Counseling Theories

Running Head: VIGNETTE ONE



Vignette Analysis One

John Doe

California Southern University

Narrative Therapy A narrative therapist would listen respectfully to John and Mary’s stories, and to understand the influence that these stories have had on their lives (Corey, 2013). “Because of the power of dominant culture narratives, individuals tend to internalize the messages from these dominant discourses, which often work against the life opportunity of the individual” (p. 410). Growing up in a culture where he may have experienced racism and prejudice, John may have internalized a story that children must toughen up to the world. “Within the family, African-American parents use a number of disciplinary actions that prepare children to live in a racist environment where unfairness and discrimination are common. In that vein, respect for authority is typically nonnegotiable in African-American families; children who are disrespectful receive the most severe forms of punishment-usually physical” (Evans, 2013, p.65). Thus, the heavy-handed discipline John experienced himself as a child may be an acceptable cultural narrative of his own parenting style with his sons today. John’s view of the school of hard knox may represent his narrative that his sons should attend school where they will learn to, cope with racism, which includes developing a tough skin. Mary may have internalized a story from her own childhood where traditional African-American mothers raise daughters to be empowered and independent but for their sons, independence is not stressed as strongly and punishment is not as severe, often enabling their male children (Evans, 2013). This could explain her desire to protect and her sons from harmful aspects of life and John’s harsh disciplinary measures. The therapist must be aware of stereotyping and learn how to recognize diversity issues and work with John and Mary in the context of their worldview. It is an ethical obligation for counselors to develop sensitivity to cultural differences (Corey, 2013). While John’s style of discipline may be culture-laden, the therapist must look at his or her own professional obligation according to the legal and ethical code of the state in which they work.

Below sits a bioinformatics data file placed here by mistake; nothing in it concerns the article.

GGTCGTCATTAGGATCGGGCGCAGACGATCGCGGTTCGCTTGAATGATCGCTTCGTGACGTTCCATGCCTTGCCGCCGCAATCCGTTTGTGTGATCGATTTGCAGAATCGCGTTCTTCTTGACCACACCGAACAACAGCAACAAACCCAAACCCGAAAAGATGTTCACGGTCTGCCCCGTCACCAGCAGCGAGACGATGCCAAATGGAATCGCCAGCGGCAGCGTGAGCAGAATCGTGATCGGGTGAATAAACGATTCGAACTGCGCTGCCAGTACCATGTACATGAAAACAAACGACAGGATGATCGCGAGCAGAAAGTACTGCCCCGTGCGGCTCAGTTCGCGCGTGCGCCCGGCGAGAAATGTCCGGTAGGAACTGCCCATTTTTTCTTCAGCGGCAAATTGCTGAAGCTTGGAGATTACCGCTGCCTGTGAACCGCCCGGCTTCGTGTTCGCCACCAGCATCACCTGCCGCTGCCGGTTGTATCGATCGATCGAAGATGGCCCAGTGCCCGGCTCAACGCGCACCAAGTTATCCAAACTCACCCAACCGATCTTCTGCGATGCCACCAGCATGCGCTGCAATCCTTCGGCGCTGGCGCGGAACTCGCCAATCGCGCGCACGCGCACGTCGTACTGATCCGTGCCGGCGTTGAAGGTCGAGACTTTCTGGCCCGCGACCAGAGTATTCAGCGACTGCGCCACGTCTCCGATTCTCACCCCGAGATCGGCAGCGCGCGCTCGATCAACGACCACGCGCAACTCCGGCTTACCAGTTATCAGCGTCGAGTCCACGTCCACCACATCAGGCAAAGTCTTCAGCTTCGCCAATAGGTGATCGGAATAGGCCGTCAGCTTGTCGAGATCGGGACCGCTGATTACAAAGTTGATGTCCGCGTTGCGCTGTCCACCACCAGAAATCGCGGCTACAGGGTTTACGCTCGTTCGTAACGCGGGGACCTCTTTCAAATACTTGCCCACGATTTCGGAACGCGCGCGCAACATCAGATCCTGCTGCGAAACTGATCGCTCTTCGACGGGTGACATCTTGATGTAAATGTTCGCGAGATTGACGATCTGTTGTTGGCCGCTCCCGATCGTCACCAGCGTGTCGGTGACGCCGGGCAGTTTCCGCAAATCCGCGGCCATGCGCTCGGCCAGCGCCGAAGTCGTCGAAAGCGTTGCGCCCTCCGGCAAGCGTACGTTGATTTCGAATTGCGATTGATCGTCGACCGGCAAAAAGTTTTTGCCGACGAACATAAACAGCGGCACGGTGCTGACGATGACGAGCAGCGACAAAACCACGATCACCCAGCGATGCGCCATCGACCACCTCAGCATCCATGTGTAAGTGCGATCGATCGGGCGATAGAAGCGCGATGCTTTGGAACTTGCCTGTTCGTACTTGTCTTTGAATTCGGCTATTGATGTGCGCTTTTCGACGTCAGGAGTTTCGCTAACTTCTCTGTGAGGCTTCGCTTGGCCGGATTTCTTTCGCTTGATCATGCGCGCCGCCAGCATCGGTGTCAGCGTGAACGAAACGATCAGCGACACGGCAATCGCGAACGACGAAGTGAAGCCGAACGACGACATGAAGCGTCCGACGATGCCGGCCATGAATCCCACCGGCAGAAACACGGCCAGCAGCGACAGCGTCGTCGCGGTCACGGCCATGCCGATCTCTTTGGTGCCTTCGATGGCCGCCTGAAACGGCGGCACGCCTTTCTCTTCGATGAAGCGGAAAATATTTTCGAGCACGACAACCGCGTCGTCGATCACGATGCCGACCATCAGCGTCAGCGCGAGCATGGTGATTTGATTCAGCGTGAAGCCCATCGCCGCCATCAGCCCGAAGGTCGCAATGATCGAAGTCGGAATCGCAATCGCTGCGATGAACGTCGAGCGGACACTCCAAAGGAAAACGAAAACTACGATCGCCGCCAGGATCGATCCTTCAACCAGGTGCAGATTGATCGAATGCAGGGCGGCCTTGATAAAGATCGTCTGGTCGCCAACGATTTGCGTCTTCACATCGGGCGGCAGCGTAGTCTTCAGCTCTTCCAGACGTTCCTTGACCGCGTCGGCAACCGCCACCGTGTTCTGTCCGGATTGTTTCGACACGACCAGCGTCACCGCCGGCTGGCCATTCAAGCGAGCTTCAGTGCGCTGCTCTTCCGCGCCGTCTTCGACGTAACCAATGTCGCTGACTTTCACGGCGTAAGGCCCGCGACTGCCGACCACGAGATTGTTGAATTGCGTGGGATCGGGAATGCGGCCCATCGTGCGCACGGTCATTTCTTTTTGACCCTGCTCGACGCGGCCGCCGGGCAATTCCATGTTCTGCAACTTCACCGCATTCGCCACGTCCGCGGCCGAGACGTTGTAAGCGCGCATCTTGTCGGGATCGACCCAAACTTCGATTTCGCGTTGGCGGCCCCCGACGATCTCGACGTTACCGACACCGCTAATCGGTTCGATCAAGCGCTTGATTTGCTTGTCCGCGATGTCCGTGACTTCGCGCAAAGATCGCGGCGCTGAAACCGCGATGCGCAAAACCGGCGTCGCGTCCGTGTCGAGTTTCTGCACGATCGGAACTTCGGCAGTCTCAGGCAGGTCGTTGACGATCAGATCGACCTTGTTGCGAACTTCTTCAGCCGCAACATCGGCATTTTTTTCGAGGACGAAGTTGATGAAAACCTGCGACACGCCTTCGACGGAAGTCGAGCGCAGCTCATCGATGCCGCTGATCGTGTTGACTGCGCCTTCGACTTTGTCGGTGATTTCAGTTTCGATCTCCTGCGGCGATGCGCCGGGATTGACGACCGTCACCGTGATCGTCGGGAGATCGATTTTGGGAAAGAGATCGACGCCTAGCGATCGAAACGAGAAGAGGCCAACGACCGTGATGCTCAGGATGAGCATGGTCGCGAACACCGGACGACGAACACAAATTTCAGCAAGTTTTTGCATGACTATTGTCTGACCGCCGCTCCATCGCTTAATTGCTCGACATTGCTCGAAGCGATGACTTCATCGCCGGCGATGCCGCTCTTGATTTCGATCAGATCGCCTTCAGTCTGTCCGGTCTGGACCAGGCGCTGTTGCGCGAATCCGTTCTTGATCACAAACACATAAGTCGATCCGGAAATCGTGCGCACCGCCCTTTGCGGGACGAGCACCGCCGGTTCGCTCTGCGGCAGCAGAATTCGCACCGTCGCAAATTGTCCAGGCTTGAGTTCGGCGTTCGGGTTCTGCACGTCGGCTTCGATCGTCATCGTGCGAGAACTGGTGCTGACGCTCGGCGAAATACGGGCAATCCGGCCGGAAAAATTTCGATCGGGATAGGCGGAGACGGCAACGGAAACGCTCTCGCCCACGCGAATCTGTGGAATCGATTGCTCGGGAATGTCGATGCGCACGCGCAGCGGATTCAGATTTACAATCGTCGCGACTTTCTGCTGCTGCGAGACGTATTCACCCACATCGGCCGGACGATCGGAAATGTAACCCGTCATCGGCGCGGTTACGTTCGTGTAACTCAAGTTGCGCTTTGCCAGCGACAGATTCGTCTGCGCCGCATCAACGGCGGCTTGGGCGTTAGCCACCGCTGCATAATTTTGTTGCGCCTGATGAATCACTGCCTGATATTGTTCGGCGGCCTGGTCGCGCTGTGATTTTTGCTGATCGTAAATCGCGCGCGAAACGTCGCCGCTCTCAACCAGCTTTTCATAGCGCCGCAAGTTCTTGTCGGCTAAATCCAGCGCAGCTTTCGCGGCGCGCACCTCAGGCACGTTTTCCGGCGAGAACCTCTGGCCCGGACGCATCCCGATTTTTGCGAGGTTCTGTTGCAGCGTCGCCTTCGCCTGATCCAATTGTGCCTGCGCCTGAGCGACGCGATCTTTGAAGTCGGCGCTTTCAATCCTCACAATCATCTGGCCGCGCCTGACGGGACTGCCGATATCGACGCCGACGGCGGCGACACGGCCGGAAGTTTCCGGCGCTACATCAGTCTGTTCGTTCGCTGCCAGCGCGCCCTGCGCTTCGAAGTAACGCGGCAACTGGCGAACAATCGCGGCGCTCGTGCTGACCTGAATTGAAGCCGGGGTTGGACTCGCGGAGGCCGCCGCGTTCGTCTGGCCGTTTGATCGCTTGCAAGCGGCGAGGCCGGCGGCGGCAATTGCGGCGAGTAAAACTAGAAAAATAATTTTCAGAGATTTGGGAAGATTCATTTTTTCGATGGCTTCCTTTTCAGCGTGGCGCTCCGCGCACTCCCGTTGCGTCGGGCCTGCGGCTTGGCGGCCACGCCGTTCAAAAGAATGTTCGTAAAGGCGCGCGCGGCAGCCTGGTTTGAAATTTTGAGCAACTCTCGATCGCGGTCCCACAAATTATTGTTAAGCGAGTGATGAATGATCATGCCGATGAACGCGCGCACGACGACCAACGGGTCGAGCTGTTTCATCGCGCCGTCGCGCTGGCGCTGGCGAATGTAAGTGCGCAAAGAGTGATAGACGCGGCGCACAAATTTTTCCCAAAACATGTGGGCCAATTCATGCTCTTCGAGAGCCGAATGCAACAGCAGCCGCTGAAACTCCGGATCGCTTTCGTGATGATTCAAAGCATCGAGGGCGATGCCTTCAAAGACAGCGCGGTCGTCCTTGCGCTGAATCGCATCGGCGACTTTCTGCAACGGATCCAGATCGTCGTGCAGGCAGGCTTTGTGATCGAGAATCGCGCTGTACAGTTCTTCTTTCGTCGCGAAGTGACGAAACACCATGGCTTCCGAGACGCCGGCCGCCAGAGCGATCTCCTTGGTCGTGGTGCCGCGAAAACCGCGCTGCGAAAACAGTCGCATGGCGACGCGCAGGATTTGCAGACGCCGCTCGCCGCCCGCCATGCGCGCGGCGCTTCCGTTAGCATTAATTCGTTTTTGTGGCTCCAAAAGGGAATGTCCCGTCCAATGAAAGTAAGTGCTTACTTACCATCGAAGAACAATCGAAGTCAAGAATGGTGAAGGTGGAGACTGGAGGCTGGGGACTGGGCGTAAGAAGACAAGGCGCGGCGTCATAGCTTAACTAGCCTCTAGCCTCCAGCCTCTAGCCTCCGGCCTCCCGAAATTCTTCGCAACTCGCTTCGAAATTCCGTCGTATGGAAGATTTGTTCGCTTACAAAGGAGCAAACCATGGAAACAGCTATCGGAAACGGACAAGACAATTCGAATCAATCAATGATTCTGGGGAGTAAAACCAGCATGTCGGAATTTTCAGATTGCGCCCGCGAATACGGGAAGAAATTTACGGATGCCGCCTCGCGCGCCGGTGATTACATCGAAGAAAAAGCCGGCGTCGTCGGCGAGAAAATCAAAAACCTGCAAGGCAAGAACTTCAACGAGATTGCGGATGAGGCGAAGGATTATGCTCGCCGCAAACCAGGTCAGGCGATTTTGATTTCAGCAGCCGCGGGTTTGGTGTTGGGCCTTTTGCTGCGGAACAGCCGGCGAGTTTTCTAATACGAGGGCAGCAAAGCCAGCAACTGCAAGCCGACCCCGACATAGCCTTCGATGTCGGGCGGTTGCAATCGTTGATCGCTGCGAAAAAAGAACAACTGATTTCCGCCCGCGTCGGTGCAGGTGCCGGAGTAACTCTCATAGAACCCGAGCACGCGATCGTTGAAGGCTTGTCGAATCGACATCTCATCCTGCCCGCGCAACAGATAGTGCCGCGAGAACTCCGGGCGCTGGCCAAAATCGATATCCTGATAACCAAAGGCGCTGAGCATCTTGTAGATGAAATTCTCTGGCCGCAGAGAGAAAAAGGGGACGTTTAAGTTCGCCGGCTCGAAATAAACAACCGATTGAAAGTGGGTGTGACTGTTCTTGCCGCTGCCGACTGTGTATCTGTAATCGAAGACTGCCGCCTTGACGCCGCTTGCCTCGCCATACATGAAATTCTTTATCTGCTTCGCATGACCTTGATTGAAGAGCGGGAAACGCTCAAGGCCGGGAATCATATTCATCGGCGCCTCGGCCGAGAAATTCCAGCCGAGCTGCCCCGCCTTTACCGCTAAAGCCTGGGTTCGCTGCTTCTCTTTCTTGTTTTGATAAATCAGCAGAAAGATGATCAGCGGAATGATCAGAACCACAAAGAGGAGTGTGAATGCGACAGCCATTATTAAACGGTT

Listening with an Open Mind Narrative therapists must listen to clients without judgment or blame, affirming and valuing them. This might be difficult for the therapist in the vignette since there is already a judgment on John through problematic narratives of the therapist’s own father. The therapist may have difficulty working with John without imposing their value systems and interpretations. The therapist must listen to this couple’s problem-saturated stories without getting stuck (Corey, 2013).

Externalization and Deconstruction

Narrative therapists believe that problems are often products of the cultural world or the power relations in which the world is located. By helping John and Mary understand the cultural narratives as being separate from who they are as individuals, the couple can deconstruct their story lines and generate a more positive, healing story. Deconstruction and externalization often involve questions about the problem in a historical and future context. Thus, the therapist might ask both John and Mary when the problem about parenting differences first appeared in their lives, how deeply the problem has affected each of them, and what would it mean to them if the problem continued. The goal would be to help the couple make a choice to continue to live by problem-saturated stories or create alternative stories, thus developing narratives of hope (Corey, 2103).


Corey, G. (2013). Theory and Practice of Counseling and Psychotherapy (Ninth ed.). Belmont, CA: Brooks/Cole.

Evans, K.M. (2013). Culturally alert counseling with African Americans. In G. McAuliffe & Associates (Ed.), Culturally alert counseling: A comprehensive introduction (2nd ed., pp. 125-150). Thousand Oaks, CA: Sage.

John and Mary, an African-American couple, arrive at your office 10 minutes late for their first session. You notice that you are annoyed at their tardiness, yet you remain professional during the intake session. John and Mary have 3 sons, ages 4, 7 and 10. They decided to come to therapy for your advice on how to manage parenting of their middle child, who they describe as a behavior problem. John complains that Mary “babies” their 7 year old son. John feels that the boy needs to “suck it up and act like a man”. Mary tells you that John is “just like his own father” who was very militant in his parenting style and “disciplines with a heavy hand”. Mary tells you that it breaks her heart to see her middle son cry, as she was also a middle child and struggled growing up. Mary wants to home school the boys to keep them safe from the influences of the public school system. John feels that the best way for boys to learn is from the “school of hard knox” and that Mary needs to cut the apron strings. As the therapist, you find yourself siding with Mary as you reflect on your own strict and demanding father.

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